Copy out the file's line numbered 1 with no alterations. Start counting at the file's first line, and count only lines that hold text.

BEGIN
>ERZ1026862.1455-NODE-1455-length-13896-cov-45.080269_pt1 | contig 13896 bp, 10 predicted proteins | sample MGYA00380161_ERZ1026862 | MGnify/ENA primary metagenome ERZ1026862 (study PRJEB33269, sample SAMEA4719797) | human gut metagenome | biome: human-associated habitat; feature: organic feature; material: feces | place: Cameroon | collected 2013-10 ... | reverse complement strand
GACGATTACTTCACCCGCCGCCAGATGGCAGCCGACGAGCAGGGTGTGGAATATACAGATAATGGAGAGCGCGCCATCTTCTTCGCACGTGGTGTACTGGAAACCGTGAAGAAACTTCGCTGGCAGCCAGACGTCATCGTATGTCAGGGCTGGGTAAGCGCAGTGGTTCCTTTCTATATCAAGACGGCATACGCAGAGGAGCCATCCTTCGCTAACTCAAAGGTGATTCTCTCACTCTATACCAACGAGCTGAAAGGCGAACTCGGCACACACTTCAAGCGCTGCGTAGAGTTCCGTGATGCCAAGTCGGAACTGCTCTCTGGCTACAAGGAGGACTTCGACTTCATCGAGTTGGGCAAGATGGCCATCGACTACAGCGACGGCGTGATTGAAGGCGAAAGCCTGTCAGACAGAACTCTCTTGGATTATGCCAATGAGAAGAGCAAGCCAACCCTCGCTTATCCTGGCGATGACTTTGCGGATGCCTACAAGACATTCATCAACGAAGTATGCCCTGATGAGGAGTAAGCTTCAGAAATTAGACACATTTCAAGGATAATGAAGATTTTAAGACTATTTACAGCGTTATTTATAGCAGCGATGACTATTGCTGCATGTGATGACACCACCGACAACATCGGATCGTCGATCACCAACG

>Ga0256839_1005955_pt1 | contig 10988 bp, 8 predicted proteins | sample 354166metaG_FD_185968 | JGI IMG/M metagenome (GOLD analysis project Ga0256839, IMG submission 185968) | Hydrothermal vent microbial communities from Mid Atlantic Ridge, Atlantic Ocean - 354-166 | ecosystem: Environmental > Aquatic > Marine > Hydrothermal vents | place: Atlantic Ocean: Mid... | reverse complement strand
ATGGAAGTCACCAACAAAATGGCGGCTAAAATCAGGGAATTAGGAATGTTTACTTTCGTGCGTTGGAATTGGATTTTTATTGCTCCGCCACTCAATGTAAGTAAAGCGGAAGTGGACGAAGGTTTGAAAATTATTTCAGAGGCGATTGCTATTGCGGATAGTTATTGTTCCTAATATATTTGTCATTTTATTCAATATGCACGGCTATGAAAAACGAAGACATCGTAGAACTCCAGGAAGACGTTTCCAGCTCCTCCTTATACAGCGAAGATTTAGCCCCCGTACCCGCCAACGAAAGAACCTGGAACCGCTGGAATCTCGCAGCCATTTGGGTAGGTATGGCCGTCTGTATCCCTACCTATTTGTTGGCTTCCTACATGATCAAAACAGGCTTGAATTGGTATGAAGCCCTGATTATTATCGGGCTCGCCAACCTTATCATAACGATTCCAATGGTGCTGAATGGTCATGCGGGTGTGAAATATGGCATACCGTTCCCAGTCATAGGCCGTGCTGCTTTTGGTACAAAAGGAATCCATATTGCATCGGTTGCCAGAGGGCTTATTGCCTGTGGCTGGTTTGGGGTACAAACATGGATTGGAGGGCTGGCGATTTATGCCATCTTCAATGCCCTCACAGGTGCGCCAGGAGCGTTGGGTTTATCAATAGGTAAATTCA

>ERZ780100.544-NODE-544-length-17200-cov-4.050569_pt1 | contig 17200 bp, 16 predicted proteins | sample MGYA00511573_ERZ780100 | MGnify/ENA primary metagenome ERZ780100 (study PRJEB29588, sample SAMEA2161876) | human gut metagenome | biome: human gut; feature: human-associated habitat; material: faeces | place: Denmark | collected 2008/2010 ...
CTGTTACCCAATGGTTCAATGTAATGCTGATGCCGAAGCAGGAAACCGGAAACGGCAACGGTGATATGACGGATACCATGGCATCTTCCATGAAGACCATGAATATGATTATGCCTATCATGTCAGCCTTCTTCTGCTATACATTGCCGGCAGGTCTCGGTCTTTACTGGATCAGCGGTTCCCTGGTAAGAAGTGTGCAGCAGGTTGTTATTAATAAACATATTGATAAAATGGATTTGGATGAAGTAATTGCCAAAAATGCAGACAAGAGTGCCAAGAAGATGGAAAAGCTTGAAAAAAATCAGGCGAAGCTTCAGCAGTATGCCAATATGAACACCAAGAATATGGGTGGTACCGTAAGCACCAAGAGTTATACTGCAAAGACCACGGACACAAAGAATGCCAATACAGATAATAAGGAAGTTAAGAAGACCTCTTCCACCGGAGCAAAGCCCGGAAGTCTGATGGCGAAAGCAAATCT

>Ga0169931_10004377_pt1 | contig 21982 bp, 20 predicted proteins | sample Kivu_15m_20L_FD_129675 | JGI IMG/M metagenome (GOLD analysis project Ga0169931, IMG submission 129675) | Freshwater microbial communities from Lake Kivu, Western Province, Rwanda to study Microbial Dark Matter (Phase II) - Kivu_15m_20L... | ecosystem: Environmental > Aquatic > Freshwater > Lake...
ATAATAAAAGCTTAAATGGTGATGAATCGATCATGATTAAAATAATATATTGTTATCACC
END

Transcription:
>ERZ1026862.1455-NODE-1455-length-13896-cov-45.080269_pt1 | contig 13896 bp, 10 predicted proteins | sample MGYA00380161_ERZ1026862 | MGnify/ENA primary metagenome ERZ1026862 (study PRJEB33269, sample SAMEA4719797) | human gut metagenome | biome: human-associated habitat; feature: organic feature; material: feces | place: Cameroon | collected 2013-10 ... | reverse complement strand